By Alexander Fantalkin, Assaf Yasur-Landau
This selection of twelve papers, devoted to Professor Israel Finkelstein, bargains with a variety of elements about the archaeology of Israel and the Levant through the Bronze and Iron a long time. even supposing the realm lower than dialogue runs from southeastern Turkey (Alalakh) right down to the arid zones of the Negev desolate tract, the most emphasis is at the Land of Israel. This assortment offers the latest review of a couple of thorny matters in Israeli archaeology throughout the Bronze and Iron a long time and in particular addresses chronology, kingdom formation, identification, and enterprise. It deals, inter alia, a clean examine the burial practices and iconography of the sessions mentioned, in addition to a re-examination of the subsistence economic climate and cost styles. This publication is finely illustrated with greater than sixty unique drawings.
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Extra info for Bene Israel: Studies in the Archaeology of Israel and the Levant During the Bronze and Iron Ages in Honour of Israel Finkelstein (Culture and History of the Ancient Near East)
1; Fig. 54) suggest that it was built alongside a wall. As aforementioned, masonry chamber tombs were always built below floors of buildings. Thus the wall that appears on the plan and photograph is probably a wall of the building into its floor Tomb 51 was excavated. This may imply that both the wall and the tomb were built at the same time. The spatial distribution of the tombs on the southeastern slope (Fig. 2) also implies a change in land use during the Middle Bronze Age. The tombs are concentrated in two areas.
14 I agree with Halpern’s suggestion that 8th–7th-century Judahite bench tombs mainly reflect newly created urban elites; however, his suggestion regarding the change in burial practices in the 7th century BCE lacks evidence in the archaeological record. Firstly, it is virtually impossible to differentiate typologically between Iron Age burial caves of the 8th For the general acceptance that rock-cut tombs probably reflect the higher classes, see De Vaux 1965: 58; Spronk 1986: 239; Bloch-Smith 1992a: 149; Kletter 2002: 38.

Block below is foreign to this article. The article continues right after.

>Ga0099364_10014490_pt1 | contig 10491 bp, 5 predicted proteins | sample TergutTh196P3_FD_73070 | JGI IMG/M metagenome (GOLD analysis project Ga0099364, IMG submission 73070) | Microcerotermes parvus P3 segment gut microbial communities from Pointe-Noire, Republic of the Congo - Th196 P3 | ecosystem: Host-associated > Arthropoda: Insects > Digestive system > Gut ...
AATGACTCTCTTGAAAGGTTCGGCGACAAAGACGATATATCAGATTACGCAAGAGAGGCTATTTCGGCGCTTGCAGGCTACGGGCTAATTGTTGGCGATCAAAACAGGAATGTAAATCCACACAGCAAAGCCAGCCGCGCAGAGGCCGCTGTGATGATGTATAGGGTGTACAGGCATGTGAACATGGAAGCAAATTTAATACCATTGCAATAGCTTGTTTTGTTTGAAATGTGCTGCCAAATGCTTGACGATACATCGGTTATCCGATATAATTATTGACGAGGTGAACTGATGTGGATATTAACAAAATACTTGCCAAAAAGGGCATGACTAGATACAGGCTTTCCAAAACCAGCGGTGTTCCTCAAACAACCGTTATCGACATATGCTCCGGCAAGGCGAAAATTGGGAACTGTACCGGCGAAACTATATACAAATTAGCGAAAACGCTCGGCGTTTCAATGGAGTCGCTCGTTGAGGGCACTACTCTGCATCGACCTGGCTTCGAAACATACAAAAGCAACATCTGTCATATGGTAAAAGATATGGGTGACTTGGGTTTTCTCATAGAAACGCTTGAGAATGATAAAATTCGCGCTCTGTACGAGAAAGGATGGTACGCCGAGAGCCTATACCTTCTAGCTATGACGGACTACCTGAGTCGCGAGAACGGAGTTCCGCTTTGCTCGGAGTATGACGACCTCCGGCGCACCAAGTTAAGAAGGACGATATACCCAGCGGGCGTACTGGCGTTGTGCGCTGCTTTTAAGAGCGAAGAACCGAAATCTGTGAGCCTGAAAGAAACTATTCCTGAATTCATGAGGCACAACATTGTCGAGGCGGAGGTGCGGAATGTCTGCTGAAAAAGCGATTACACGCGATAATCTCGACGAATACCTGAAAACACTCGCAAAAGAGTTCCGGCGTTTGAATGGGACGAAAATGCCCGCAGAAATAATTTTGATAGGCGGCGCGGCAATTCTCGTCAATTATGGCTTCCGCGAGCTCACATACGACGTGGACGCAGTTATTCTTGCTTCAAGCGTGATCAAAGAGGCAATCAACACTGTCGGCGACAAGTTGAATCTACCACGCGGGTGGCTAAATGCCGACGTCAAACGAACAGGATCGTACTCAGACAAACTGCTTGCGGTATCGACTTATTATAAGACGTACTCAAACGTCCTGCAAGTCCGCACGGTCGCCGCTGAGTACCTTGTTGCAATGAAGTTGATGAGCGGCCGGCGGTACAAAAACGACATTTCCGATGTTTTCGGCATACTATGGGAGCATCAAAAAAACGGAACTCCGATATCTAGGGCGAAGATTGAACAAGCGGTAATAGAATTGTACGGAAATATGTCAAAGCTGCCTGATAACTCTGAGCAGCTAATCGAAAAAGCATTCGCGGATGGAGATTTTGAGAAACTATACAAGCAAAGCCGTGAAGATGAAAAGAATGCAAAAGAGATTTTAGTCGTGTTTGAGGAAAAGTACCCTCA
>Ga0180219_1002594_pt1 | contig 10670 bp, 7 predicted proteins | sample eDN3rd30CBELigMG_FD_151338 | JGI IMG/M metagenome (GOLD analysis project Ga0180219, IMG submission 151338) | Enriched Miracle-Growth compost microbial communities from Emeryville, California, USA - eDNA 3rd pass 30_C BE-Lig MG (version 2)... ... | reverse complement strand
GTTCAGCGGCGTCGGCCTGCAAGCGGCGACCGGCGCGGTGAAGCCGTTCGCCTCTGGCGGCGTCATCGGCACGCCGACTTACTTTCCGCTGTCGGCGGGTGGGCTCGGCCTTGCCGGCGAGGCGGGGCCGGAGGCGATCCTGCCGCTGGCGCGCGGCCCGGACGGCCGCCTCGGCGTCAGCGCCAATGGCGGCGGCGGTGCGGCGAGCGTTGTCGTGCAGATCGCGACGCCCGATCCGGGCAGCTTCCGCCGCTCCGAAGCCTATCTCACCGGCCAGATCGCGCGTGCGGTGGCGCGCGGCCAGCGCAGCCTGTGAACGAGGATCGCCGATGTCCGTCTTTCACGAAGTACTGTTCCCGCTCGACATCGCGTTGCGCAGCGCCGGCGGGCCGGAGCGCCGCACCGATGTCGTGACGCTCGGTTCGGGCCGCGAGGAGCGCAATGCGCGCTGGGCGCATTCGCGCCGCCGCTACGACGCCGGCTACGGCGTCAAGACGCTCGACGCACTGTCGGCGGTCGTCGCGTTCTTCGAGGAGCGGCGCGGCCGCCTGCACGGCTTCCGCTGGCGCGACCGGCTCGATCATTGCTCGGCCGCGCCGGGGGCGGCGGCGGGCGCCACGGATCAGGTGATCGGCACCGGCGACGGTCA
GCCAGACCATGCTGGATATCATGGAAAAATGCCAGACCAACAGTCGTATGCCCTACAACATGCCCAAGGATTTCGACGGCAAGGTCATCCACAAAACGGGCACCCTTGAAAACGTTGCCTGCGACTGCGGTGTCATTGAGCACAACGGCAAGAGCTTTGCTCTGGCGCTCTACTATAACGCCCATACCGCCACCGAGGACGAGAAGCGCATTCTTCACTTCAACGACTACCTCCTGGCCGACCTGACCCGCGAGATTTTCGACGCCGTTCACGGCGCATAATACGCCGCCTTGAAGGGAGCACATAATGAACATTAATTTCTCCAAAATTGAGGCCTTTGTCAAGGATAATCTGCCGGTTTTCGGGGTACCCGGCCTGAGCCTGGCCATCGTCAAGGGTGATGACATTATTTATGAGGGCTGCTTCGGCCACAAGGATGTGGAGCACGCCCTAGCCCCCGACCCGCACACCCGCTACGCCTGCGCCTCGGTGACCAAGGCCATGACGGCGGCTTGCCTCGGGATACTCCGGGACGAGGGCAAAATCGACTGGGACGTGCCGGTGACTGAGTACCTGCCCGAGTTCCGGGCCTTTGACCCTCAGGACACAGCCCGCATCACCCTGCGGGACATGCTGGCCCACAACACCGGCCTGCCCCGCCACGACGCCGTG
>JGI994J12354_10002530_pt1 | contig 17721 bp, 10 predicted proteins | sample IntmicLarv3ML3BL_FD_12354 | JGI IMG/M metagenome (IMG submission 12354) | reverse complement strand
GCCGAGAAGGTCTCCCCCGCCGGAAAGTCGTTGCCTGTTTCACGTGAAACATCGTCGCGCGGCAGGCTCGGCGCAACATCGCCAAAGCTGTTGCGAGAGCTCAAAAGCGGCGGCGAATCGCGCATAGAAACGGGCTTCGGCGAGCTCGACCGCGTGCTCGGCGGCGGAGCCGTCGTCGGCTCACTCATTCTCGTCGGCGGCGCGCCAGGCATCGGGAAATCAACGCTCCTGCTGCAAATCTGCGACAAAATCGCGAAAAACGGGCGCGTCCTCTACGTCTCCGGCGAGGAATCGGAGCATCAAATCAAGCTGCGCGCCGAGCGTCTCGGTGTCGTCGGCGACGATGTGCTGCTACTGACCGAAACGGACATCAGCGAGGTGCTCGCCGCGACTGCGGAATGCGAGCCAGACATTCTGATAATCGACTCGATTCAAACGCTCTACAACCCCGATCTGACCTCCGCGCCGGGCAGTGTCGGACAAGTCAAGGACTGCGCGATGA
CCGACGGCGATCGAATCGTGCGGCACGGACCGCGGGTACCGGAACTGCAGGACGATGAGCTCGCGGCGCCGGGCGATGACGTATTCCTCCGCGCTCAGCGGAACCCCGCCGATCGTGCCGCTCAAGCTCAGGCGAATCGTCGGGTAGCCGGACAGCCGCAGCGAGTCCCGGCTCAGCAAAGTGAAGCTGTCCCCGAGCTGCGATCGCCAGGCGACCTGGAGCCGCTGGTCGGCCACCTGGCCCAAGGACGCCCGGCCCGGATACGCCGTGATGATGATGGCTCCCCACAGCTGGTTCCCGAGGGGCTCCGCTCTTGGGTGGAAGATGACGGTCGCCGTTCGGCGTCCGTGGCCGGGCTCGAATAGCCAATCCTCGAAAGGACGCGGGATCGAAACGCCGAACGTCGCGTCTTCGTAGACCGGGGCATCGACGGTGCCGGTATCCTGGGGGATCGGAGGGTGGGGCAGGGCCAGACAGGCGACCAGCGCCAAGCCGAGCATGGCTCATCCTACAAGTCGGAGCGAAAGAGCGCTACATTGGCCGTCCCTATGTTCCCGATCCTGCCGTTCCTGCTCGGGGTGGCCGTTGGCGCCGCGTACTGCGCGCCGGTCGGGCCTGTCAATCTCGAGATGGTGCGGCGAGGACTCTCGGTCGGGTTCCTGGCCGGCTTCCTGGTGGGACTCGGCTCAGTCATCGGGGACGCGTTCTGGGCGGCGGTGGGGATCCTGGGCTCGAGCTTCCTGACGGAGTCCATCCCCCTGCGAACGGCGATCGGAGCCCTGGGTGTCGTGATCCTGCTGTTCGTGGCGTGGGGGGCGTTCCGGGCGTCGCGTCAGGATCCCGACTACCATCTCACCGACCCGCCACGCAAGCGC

The administration of this early medieval empire was focused on a series of palaces (such as Aachen, Paderborn, and Ingelheim), which the emperors, who stood at the heart of a system of patronage, visited as part of their peripatetic routine (Moreland 2001: 396). But even in this case, already during the reign of Charlemagne (768–814 CE), the royal government was increasingly based at Aachen (ibid. with earlier references), implying the necessity of establishing a permanent core-base. This parallel, however, should not be examined cautiously with regard to the historicity of the United Monarchy, due to the fact that, inter alia, the biblical narrative describes Jerusalem as being a capital of the kingdom already during the reign of King David, and as a large and rich city, especially during the glorious reign of King Solomon.